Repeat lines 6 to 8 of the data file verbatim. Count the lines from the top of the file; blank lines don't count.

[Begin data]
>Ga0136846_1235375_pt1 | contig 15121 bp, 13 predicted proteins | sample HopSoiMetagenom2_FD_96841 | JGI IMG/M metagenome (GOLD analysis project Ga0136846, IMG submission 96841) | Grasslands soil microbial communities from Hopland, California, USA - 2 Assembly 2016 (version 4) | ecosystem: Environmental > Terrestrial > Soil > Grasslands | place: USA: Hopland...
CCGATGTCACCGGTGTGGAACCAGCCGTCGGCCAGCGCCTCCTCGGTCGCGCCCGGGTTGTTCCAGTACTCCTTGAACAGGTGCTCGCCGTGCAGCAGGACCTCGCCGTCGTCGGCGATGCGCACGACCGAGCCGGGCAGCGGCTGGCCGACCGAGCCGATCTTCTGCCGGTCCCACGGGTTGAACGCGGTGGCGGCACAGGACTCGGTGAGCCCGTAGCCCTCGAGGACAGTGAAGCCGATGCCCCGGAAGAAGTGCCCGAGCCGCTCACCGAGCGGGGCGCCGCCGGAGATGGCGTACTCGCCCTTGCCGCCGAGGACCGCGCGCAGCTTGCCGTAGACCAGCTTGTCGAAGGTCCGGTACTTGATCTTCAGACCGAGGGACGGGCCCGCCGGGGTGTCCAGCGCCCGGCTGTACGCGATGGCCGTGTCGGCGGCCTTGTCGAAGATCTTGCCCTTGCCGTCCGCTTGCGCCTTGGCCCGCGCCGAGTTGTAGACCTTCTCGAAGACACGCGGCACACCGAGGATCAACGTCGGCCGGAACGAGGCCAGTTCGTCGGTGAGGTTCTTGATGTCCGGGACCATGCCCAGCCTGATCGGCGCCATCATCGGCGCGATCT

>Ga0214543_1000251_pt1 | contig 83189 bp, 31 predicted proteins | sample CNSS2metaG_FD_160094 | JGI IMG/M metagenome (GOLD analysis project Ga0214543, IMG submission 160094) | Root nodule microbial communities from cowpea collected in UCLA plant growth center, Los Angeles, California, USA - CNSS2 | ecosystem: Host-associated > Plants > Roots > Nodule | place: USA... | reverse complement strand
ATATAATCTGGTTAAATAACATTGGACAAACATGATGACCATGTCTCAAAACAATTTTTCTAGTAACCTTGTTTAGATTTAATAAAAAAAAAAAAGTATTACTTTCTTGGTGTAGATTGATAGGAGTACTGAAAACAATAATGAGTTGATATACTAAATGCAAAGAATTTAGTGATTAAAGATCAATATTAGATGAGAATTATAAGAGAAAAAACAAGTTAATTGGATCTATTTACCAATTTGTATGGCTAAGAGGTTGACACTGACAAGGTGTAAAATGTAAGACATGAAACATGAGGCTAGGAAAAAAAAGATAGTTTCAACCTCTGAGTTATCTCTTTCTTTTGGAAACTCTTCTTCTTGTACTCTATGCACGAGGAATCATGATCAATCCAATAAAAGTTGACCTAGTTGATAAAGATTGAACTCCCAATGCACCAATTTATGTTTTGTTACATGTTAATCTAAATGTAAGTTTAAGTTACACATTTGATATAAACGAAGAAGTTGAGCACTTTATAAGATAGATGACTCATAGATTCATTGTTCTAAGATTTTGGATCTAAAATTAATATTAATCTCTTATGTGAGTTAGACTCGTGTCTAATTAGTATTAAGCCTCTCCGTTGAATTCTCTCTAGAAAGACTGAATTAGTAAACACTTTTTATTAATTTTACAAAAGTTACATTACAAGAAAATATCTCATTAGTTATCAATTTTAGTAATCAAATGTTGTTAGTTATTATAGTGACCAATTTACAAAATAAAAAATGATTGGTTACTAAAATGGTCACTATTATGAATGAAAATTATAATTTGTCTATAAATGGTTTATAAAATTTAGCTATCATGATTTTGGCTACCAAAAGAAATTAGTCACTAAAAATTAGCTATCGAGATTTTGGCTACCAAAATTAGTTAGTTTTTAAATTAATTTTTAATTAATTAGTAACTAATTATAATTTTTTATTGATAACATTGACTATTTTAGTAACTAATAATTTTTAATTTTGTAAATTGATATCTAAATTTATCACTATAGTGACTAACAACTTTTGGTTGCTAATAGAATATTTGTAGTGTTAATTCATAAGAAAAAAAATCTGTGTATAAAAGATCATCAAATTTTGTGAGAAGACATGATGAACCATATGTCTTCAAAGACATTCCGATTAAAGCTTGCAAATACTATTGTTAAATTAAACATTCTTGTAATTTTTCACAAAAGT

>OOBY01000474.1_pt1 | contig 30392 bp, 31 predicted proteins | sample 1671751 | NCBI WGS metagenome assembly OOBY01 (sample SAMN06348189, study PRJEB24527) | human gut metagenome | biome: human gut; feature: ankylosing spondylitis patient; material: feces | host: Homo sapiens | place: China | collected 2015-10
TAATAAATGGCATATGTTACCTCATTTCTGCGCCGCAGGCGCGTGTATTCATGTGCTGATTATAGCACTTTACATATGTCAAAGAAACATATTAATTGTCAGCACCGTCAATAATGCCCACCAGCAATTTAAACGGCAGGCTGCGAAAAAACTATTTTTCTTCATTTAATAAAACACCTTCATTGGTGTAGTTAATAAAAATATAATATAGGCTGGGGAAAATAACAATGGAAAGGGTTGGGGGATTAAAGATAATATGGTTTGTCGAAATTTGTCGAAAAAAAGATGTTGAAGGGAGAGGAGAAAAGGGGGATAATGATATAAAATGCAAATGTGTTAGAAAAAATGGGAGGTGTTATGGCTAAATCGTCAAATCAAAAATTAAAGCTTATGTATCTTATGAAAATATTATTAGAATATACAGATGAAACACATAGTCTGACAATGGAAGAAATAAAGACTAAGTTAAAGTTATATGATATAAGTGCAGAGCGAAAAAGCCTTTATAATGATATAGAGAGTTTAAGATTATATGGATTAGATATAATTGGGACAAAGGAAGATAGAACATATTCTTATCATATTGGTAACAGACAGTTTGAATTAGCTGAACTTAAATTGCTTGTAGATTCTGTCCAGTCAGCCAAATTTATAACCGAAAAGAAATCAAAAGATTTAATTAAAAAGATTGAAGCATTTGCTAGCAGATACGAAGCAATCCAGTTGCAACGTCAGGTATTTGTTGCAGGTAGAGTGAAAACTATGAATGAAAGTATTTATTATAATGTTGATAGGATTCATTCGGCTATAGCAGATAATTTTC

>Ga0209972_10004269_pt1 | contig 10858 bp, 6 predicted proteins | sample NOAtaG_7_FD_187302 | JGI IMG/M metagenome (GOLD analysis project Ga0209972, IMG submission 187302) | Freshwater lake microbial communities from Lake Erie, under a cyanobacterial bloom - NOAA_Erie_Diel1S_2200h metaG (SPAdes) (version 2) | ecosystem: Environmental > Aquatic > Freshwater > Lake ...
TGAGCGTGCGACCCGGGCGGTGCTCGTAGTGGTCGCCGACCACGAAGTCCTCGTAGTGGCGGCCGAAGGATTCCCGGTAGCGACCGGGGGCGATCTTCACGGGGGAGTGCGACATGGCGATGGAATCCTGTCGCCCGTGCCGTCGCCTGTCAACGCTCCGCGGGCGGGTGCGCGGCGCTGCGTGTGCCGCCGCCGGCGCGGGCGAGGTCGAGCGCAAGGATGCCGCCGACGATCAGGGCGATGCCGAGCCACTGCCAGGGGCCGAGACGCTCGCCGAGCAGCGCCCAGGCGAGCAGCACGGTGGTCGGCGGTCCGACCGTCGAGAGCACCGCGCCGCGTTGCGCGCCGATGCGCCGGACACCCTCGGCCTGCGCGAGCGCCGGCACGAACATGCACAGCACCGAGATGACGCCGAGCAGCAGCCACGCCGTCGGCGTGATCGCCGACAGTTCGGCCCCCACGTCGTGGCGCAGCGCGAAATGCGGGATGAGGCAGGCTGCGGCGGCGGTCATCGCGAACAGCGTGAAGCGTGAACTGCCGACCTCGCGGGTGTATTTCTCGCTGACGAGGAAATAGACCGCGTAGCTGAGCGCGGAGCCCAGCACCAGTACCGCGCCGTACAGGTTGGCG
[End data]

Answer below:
TAATAAATGGCATATGTTACCTCATTTCTGCGCCGCAGGCGCGTGTATTCATGTGCTGATTATAGCACTTTACATATGTCAAAGAAACATATTAATTGTCAGCACCGTCAATAATGCCCACCAGCAATTTAAACGGCAGGCTGCGAAAAAACTATTTTTCTTCATTTAATAAAACACCTTCATTGGTGTAGTTAATAAAAATATAATATAGGCTGGGGAAAATAACAATGGAAAGGGTTGGGGGATTAAAGATAATATGGTTTGTCGAAATTTGTCGAAAAAAAGATGTTGAAGGGAGAGGAGAAAAGGGGGATAATGATATAAAATGCAAATGTGTTAGAAAAAATGGGAGGTGTTATGGCTAAATCGTCAAATCAAAAATTAAAGCTTATGTATCTTATGAAAATATTATTAGAATATACAGATGAAACACATAGTCTGACAATGGAAGAAATAAAGACTAAGTTAAAGTTATATGATATAAGTGCAGAGCGAAAAAGCCTTTATAATGATATAGAGAGTTTAAGATTATATGGATTAGATATAATTGGGACAAAGGAAGATAGAACATATTCTTATCATATTGGTAACAGACAGTTTGAATTAGCTGAACTTAAATTGCTTGTAGATTCTGTCCAGTCAGCCAAATTTATAACCGAAAAGAAATCAAAAGATTTAATTAAAAAGATTGAAGCATTTGCTAGCAGATACGAAGCAATCCAGTTGCAACGTCAGGTATTTGTTGCAGGTAGAGTGAAAACTATGAATGAAAGTATTTATTATAATGTTGATAGGATTCATTCGGCTATAGCAGATAATTTTC

>Ga0209972_10004269_pt1 | contig 10858 bp, 6 predicted proteins | sample NOAtaG_7_FD_187302 | JGI IMG/M metagenome (GOLD analysis project Ga0209972, IMG submission 187302) | Freshwater lake microbial communities from Lake Erie, under a cyanobacterial bloom - NOAA_Erie_Diel1S_2200h metaG (SPAdes) (version 2) | ecosystem: Environmental > Aquatic > Freshwater > Lake ...
TGAGCGTGCGACCCGGGCGGTGCTCGTAGTGGTCGCCGACCACGAAGTCCTCGTAGTGGCGGCCGAAGGATTCCCGGTAGCGACCGGGGGCGATCTTCACGGGGGAGTGCGACATGGCGATGGAATCCTGTCGCCCGTGCCGTCGCCTGTCAACGCTCCGCGGGCGGGTGCGCGGCGCTGCGTGTGCCGCCGCCGGCGCGGGCGAGGTCGAGCGCAAGGATGCCGCCGACGATCAGGGCGATGCCGAGCCACTGCCAGGGGCCGAGACGCTCGCCGAGCAGCGCCCAGGCGAGCAGCACGGTGGTCGGCGGTCCGACCGTCGAGAGCACCGCGCCGCGTTGCGCGCCGATGCGCCGGACACCCTCGGCCTGCGCGAGCGCCGGCACGAACATGCACAGCACCGAGATGACGCCGAGCAGCAGCCACGCCGTCGGCGTGATCGCCGACAGTTCGGCCCCCACGTCGTGGCGCAGCGCGAAATGCGGGATGAGGCAGGCTGCGGCGGCGGTCATCGCGAACAGCGTGAAGCGTGAACTGCCGACCTCGCGGGTGTATTTCTCGCTGACGAGGAAATAGACCGCGTAGCTGAGCGCGGAGCCCAGCACCAGTACCGCGCCGTACAGGTTGGCG